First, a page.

Under recognitions and reports the council approved the 2018 Management Plan for the Booth amphitheater. This was the second year in a row that the Booth amphitheater returned a surplus to the General fund.

Our first recognition of the evening was the renaming the Meeting Place park located a Kildaire Farm Road and Pleasant Drive. We named it after Kay Struffolino who has been a citizen of Cary for 45 years and a Cary Hometown Spirit winner. She has dedicated her life to the improvement of Cary including adopting two parks to maintain. She has donated thousands of dollars to beautify Cary’s parks and greenways, and has served on numerous boards, committees, and task forces, all for the betterment of Cary. Simply put, Kay is a citizen in the truest sense of the word. It is due to this selfless commitment that Meeting Place Park was renamed in her honor. We love you Kay!

Our second recognition was the Hometown Spirit Award winner. Last year’s winner, Sheila Ogle, did the honors of opening the envelope and announcing that Ralph and Daphne Ashworth were the winners. Ralph & Daphne have been supporting local businesses in Cary since 1957 when they began Ashworth Drugs in downtown Cary. Since then they have been very active in both the business and philanthropic community. Not only have the Ashworths grown their own business, they’ve helped bring other businesses to downtown Cary to thrive in Ashworth Village. In addition, the Ashworths are among the greatest supporters of the North Carolina Veterans Freedom Park on North Harrison Avenue and they have been hosting a 4th of July ice cream social for seniors and veterans at the Cary Senior Center at Bond Park for more than 30 years. Congratulations Ralph and Daphne!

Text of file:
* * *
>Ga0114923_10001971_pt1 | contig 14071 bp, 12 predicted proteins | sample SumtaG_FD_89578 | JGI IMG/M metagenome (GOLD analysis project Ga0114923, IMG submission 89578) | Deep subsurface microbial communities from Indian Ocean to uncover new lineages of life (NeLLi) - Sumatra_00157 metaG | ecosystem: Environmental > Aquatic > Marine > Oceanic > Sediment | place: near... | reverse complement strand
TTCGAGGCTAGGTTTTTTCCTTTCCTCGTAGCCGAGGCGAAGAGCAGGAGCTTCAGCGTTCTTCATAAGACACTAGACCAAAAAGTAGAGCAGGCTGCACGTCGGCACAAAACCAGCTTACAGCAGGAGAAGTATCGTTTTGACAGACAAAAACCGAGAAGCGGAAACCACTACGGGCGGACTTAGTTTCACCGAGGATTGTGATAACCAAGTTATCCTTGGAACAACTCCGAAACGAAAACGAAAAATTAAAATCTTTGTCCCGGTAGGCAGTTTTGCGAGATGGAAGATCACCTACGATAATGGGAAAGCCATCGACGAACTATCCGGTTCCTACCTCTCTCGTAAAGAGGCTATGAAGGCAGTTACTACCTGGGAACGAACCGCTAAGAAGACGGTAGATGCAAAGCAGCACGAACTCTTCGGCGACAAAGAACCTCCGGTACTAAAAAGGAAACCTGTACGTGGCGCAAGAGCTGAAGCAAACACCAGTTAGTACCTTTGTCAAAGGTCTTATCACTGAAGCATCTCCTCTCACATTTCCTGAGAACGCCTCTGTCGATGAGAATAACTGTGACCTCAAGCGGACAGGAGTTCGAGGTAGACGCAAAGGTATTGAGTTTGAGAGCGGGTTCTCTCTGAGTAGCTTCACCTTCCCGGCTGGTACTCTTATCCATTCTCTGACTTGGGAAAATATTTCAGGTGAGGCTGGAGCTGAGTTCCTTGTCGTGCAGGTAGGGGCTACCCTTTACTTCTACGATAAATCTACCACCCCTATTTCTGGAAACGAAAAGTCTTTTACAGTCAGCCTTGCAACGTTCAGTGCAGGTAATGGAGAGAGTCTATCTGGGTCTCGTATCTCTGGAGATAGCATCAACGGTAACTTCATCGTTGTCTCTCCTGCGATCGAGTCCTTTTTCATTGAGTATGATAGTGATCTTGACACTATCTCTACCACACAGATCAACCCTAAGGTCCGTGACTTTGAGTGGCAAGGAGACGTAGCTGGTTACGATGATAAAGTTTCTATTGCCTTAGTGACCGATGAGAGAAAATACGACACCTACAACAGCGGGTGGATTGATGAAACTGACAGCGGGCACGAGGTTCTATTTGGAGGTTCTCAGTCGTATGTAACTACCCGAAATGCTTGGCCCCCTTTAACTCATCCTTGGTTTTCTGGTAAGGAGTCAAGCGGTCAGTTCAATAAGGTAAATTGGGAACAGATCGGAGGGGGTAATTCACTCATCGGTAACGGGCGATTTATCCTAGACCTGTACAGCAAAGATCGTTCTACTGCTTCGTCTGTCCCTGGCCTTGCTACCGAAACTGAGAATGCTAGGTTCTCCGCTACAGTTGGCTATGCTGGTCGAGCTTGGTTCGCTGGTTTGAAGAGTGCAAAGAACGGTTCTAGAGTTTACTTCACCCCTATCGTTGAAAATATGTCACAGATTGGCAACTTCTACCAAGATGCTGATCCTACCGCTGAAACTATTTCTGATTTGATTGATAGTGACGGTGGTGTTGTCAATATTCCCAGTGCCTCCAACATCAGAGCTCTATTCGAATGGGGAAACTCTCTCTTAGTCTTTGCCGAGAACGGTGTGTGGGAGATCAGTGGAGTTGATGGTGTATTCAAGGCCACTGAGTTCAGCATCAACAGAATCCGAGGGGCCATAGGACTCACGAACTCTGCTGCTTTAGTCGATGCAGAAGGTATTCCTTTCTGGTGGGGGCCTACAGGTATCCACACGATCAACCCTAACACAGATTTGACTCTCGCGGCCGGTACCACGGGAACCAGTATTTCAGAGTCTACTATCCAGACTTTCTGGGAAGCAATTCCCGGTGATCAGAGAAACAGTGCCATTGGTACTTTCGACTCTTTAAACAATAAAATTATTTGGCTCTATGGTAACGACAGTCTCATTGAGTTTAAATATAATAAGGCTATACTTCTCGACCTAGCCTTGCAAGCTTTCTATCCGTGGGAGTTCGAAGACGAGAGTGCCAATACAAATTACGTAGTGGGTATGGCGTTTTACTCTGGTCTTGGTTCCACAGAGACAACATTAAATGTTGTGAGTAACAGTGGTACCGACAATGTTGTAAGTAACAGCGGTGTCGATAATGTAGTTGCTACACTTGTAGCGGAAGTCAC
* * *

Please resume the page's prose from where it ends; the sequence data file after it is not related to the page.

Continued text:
The Public Speaks Out portion there were several speakers against a proposed rezoning that would allow townhomes in Silverton at the northeast quadrant of the northwest Cary Parkway and Evans Road intersection. The applicant also spoke and asked that this item be tabled so that he could have more time to work with the neighbors. That request was granted later in the meeting.

The Fenton public hearing had several speakers say they were in favor of the development. Some pointed out that they go to Park West or North Hills and would prefer to stay in Cary. The council will have a work session on the Fenton proposal on December 5th.

There were also several speakers who spoke in favor of the staff recommended historic landmarks. Those landmarks included the White Plains Cemetery in the Maynard Oaks Subdivision, the Cary Arts Center, and the Jones House. After the public hearing and a few comments by council members this was unanimously approved.